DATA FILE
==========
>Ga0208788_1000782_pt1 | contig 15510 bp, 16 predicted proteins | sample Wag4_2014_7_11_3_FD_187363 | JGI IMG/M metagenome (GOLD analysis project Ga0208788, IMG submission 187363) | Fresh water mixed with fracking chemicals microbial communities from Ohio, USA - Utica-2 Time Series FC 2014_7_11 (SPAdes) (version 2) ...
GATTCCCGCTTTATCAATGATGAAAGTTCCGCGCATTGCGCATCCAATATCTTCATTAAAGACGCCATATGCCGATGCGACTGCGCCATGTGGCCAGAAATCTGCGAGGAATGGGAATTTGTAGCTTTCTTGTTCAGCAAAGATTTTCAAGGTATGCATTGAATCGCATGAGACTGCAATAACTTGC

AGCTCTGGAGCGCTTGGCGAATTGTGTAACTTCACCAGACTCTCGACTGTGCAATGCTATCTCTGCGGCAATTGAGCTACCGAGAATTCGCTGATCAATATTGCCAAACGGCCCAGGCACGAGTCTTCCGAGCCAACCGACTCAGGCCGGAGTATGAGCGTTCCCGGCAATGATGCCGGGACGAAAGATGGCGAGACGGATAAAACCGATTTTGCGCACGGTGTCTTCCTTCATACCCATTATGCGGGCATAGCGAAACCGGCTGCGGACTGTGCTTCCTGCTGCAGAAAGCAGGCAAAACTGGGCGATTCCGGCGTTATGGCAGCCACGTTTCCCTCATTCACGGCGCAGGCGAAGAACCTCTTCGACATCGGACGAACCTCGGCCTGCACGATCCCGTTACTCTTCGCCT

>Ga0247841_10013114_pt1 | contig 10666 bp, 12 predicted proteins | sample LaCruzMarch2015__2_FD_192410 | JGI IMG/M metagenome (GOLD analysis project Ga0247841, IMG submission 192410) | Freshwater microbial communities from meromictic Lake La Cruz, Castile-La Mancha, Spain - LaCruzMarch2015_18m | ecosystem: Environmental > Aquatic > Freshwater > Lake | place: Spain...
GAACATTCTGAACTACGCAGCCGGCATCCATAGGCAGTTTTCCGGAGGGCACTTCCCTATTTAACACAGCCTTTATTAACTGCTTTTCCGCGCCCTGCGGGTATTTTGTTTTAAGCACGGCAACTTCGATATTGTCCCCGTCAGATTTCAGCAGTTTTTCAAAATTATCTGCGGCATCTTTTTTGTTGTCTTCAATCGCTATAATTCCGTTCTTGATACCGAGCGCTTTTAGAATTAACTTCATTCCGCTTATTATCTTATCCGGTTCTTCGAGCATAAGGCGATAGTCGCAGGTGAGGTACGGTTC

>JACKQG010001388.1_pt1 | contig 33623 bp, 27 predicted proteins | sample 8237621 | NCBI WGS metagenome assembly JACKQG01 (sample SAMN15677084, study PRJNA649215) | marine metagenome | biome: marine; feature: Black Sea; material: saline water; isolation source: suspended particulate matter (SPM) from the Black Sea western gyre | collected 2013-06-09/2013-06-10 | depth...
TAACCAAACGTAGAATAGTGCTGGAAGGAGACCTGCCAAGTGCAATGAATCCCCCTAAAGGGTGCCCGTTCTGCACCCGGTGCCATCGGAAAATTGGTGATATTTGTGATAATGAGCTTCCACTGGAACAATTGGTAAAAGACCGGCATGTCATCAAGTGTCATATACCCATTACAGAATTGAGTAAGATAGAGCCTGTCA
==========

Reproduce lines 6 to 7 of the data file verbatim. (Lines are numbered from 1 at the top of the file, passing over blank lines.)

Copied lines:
>JACKQG010001388.1_pt1 | contig 33623 bp, 27 predicted proteins | sample 8237621 | NCBI WGS metagenome assembly JACKQG01 (sample SAMN15677084, study PRJNA649215) | marine metagenome | biome: marine; feature: Black Sea; material: saline water; isolation source: suspended particulate matter (SPM) from the Black Sea western gyre | collected 2013-06-09/2013-06-10 | depth...
TAACCAAACGTAGAATAGTGCTGGAAGGAGACCTGCCAAGTGCAATGAATCCCCCTAAAGGGTGCCCGTTCTGCACCCGGTGCCATCGGAAAATTGGTGATATTTGTGATAATGAGCTTCCACTGGAACAATTGGTAAAAGACCGGCATGTCATCAAGTGTCATATACCCATTACAGAATTGAGTAAGATAGAGCCTGTCA